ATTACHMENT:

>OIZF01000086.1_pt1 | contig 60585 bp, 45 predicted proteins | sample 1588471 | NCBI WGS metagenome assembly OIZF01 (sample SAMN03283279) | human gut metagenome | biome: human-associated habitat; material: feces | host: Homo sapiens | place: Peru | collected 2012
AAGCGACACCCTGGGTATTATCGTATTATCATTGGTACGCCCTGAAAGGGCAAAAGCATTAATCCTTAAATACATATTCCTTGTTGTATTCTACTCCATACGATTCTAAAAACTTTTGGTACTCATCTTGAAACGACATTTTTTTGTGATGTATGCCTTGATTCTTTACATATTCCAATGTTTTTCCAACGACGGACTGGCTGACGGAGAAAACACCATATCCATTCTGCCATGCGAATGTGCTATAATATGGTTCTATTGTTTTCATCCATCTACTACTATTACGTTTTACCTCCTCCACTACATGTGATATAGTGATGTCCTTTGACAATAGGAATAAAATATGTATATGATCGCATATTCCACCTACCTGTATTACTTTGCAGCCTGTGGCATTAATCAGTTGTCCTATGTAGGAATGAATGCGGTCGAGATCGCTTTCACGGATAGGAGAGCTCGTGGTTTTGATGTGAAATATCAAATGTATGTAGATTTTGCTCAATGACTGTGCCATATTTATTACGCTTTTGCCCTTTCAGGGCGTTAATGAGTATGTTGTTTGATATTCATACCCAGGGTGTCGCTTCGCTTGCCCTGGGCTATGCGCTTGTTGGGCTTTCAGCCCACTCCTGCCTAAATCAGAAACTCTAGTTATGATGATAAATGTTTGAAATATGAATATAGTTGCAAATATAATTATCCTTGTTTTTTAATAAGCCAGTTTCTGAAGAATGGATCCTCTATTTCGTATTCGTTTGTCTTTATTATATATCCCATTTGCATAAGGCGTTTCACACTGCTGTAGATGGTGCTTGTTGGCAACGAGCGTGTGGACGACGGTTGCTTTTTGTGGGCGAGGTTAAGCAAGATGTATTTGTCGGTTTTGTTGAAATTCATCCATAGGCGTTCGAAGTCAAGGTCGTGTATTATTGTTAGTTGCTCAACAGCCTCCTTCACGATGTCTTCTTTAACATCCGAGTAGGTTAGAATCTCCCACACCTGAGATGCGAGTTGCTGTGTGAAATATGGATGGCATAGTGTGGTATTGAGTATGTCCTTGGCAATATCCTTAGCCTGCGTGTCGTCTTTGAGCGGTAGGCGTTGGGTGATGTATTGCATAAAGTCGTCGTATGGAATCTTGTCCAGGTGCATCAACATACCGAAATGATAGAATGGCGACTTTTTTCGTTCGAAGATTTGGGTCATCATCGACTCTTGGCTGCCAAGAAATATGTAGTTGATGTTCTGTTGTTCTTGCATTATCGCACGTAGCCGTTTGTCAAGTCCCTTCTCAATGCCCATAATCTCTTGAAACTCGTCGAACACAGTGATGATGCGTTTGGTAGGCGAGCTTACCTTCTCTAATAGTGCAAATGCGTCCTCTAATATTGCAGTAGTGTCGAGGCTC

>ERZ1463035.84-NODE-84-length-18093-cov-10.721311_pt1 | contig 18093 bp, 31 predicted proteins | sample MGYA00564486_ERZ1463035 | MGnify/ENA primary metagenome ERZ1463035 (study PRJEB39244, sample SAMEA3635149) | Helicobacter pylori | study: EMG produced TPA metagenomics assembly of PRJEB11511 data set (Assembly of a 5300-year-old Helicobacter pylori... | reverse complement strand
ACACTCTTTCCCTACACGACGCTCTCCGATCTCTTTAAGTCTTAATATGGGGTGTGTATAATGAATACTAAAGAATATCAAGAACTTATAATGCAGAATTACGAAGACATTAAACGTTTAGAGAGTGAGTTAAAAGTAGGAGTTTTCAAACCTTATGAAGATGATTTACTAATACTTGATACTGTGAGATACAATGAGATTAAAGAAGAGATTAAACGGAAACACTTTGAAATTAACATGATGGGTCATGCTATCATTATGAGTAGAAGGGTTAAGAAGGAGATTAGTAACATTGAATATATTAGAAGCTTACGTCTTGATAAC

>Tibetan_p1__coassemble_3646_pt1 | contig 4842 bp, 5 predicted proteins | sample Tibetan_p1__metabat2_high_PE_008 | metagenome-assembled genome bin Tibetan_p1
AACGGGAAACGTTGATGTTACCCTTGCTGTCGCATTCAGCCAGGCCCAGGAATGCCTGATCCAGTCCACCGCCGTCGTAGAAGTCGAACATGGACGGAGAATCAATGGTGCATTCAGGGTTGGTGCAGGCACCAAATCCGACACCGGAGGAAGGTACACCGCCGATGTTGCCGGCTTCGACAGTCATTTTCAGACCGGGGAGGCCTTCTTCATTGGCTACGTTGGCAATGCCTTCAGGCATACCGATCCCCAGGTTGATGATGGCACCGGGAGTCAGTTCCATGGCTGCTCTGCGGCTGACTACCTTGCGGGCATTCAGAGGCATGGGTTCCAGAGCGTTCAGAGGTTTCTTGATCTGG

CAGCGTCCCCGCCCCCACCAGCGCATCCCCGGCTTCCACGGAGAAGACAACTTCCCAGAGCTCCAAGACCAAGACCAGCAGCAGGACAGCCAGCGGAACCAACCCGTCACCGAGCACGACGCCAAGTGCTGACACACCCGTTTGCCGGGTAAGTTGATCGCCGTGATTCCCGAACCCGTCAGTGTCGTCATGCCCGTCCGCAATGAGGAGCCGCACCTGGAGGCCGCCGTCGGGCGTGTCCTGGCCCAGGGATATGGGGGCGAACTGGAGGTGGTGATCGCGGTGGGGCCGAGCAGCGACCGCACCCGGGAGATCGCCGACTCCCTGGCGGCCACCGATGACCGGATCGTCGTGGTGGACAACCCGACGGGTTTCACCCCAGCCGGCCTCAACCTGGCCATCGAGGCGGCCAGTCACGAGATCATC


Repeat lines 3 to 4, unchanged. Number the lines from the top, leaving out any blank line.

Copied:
>ERZ1463035.84-NODE-84-length-18093-cov-10.721311_pt1 | contig 18093 bp, 31 predicted proteins | sample MGYA00564486_ERZ1463035 | MGnify/ENA primary metagenome ERZ1463035 (study PRJEB39244, sample SAMEA3635149) | Helicobacter pylori | study: EMG produced TPA metagenomics assembly of PRJEB11511 data set (Assembly of a 5300-year-old Helicobacter pylori... | reverse complement strand
ACACTCTTTCCCTACACGACGCTCTCCGATCTCTTTAAGTCTTAATATGGGGTGTGTATAATGAATACTAAAGAATATCAAGAACTTATAATGCAGAATTACGAAGACATTAAACGTTTAGAGAGTGAGTTAAAAGTAGGAGTTTTCAAACCTTATGAAGATGATTTACTAATACTTGATACTGTGAGATACAATGAGATTAAAGAAGAGATTAAACGGAAACACTTTGAAATTAACATGATGGGTCATGCTATCATTATGAGTAGAAGGGTTAAGAAGGAGATTAGTAACATTGAATATATTAGAAGCTTACGTCTTGATAAC